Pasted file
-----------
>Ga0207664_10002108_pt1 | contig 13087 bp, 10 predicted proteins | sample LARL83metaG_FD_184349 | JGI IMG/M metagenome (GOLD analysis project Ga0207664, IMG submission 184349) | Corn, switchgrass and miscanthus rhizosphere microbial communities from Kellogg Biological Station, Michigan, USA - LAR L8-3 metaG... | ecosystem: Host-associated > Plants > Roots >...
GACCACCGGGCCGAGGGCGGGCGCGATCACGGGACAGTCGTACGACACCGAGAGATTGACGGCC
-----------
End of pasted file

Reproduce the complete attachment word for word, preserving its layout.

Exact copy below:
>Ga0207664_10002108_pt1 | contig 13087 bp, 10 predicted proteins | sample LARL83metaG_FD_184349 | JGI IMG/M metagenome (GOLD analysis project Ga0207664, IMG submission 184349) | Corn, switchgrass and miscanthus rhizosphere microbial communities from Kellogg Biological Station, Michigan, USA - LAR L8-3 metaG... | ecosystem: Host-associated > Plants > Roots >...
GACCACCGGGCCGAGGGCGGGCGCGATCACGGGACAGTCGTACGACACCGAGAGATTGACGGCC